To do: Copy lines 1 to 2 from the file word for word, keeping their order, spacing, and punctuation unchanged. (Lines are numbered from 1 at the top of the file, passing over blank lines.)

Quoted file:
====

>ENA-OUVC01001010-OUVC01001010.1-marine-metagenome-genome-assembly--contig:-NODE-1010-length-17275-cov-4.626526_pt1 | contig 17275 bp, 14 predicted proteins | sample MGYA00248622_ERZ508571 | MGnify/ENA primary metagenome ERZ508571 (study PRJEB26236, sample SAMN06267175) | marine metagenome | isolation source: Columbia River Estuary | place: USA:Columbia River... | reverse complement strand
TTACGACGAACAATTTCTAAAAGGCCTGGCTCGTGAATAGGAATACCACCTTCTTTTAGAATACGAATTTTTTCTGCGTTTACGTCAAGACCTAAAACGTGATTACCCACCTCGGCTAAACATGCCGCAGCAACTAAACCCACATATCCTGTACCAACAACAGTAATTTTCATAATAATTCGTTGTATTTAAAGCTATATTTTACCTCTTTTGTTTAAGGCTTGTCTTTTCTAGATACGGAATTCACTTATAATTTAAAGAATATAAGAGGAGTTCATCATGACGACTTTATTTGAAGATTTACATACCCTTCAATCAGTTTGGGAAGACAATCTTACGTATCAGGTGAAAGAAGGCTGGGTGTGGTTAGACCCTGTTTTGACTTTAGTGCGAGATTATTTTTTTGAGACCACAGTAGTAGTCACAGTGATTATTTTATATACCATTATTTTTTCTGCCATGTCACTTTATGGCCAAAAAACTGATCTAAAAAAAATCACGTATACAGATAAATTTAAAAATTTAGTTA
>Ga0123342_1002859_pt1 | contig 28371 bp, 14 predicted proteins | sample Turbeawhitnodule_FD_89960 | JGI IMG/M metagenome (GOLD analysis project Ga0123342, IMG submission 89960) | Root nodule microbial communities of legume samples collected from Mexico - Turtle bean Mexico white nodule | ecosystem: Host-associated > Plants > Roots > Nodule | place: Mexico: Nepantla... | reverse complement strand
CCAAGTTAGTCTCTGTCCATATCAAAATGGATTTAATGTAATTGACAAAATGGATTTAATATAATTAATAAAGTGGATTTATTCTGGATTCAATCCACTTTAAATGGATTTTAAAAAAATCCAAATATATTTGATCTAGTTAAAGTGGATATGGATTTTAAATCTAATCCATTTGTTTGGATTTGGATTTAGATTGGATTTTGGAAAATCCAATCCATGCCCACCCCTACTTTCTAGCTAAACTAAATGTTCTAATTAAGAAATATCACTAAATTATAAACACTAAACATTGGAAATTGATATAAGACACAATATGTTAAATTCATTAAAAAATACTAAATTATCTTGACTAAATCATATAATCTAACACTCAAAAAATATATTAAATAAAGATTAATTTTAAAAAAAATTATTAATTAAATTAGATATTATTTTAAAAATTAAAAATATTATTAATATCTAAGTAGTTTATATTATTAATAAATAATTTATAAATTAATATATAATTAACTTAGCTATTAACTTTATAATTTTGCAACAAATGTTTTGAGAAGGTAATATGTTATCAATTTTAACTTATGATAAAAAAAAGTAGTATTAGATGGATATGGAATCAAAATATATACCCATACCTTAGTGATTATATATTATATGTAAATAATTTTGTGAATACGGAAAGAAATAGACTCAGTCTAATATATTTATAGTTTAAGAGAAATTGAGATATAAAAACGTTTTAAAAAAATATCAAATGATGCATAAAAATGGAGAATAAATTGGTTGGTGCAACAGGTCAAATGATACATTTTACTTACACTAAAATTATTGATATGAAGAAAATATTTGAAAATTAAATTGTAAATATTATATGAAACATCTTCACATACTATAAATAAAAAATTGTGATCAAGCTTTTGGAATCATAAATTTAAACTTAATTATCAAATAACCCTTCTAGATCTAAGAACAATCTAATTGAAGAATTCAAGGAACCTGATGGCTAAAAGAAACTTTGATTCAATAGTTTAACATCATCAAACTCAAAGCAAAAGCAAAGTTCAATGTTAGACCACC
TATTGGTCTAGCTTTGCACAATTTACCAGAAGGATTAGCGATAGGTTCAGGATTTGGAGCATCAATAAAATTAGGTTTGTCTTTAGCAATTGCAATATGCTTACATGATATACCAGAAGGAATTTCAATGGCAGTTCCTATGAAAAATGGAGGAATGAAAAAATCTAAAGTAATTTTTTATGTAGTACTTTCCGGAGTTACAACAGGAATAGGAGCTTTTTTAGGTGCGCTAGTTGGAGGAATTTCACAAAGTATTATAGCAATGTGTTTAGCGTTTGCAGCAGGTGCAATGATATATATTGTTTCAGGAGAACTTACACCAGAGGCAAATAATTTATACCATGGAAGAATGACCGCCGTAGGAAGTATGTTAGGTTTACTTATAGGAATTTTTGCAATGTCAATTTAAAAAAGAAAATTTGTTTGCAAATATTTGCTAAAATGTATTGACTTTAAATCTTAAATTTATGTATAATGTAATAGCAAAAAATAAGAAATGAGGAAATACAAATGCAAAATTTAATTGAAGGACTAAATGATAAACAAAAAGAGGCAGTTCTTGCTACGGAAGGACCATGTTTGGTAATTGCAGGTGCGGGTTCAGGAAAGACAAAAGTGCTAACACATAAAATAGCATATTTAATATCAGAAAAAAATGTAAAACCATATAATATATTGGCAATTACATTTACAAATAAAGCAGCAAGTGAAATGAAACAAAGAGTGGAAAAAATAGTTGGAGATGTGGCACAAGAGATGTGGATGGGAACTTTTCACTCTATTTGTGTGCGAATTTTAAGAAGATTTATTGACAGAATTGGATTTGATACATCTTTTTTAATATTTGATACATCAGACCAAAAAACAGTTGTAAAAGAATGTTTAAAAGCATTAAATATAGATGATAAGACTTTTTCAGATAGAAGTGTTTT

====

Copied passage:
>ENA-OUVC01001010-OUVC01001010.1-marine-metagenome-genome-assembly--contig:-NODE-1010-length-17275-cov-4.626526_pt1 | contig 17275 bp, 14 predicted proteins | sample MGYA00248622_ERZ508571 | MGnify/ENA primary metagenome ERZ508571 (study PRJEB26236, sample SAMN06267175) | marine metagenome | isolation source: Columbia River Estuary | place: USA:Columbia River... | reverse complement strand
TTACGACGAACAATTTCTAAAAGGCCTGGCTCGTGAATAGGAATACCACCTTCTTTTAGAATACGAATTTTTTCTGCGTTTACGTCAAGACCTAAAACGTGATTACCCACCTCGGCTAAACATGCCGCAGCAACTAAACCCACATATCCTGTACCAACAACAGTAATTTTCATAATAATTCGTTGTATTTAAAGCTATATTTTACCTCTTTTGTTTAAGGCTTGTCTTTTCTAGATACGGAATTCACTTATAATTTAAAGAATATAAGAGGAGTTCATCATGACGACTTTATTTGAAGATTTACATACCCTTCAATCAGTTTGGGAAGACAATCTTACGTATCAGGTGAAAGAAGGCTGGGTGTGGTTAGACCCTGTTTTGACTTTAGTGCGAGATTATTTTTTTGAGACCACAGTAGTAGTCACAGTGATTATTTTATATACCATTATTTTTTCTGCCATGTCACTTTATGGCCAAAAAACTGATCTAAAAAAAATCACGTATACAGATAAATTTAAAAATTTAGTTA